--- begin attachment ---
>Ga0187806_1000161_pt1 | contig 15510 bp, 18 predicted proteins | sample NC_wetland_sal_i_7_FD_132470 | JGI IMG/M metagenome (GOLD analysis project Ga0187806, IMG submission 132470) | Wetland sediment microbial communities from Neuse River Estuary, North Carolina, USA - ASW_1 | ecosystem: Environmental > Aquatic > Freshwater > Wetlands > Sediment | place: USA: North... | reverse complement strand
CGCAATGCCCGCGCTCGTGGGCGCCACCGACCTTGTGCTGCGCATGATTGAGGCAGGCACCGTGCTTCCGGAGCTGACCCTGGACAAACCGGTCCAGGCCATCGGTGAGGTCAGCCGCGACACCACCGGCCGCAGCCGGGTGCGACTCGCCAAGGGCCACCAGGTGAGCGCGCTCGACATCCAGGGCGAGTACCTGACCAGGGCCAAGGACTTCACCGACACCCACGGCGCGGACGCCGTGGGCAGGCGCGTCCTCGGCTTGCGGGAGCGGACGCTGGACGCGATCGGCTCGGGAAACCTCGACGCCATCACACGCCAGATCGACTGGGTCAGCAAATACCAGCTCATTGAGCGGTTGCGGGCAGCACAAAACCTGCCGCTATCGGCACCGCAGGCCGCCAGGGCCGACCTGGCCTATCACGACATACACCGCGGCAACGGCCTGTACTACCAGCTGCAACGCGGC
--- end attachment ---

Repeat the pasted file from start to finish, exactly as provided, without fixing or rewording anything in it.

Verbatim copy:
>Ga0187806_1000161_pt1 | contig 15510 bp, 18 predicted proteins | sample NC_wetland_sal_i_7_FD_132470 | JGI IMG/M metagenome (GOLD analysis project Ga0187806, IMG submission 132470) | Wetland sediment microbial communities from Neuse River Estuary, North Carolina, USA - ASW_1 | ecosystem: Environmental > Aquatic > Freshwater > Wetlands > Sediment | place: USA: North... | reverse complement strand
CGCAATGCCCGCGCTCGTGGGCGCCACCGACCTTGTGCTGCGCATGATTGAGGCAGGCACCGTGCTTCCGGAGCTGACCCTGGACAAACCGGTCCAGGCCATCGGTGAGGTCAGCCGCGACACCACCGGCCGCAGCCGGGTGCGACTCGCCAAGGGCCACCAGGTGAGCGCGCTCGACATCCAGGGCGAGTACCTGACCAGGGCCAAGGACTTCACCGACACCCACGGCGCGGACGCCGTGGGCAGGCGCGTCCTCGGCTTGCGGGAGCGGACGCTGGACGCGATCGGCTCGGGAAACCTCGACGCCATCACACGCCAGATCGACTGGGTCAGCAAATACCAGCTCATTGAGCGGTTGCGGGCAGCACAAAACCTGCCGCTATCGGCACCGCAGGCCGCCAGGGCCGACCTGGCCTATCACGACATACACCGCGGCAACGGCCTGTACTACCAGCTGCAACGCGGC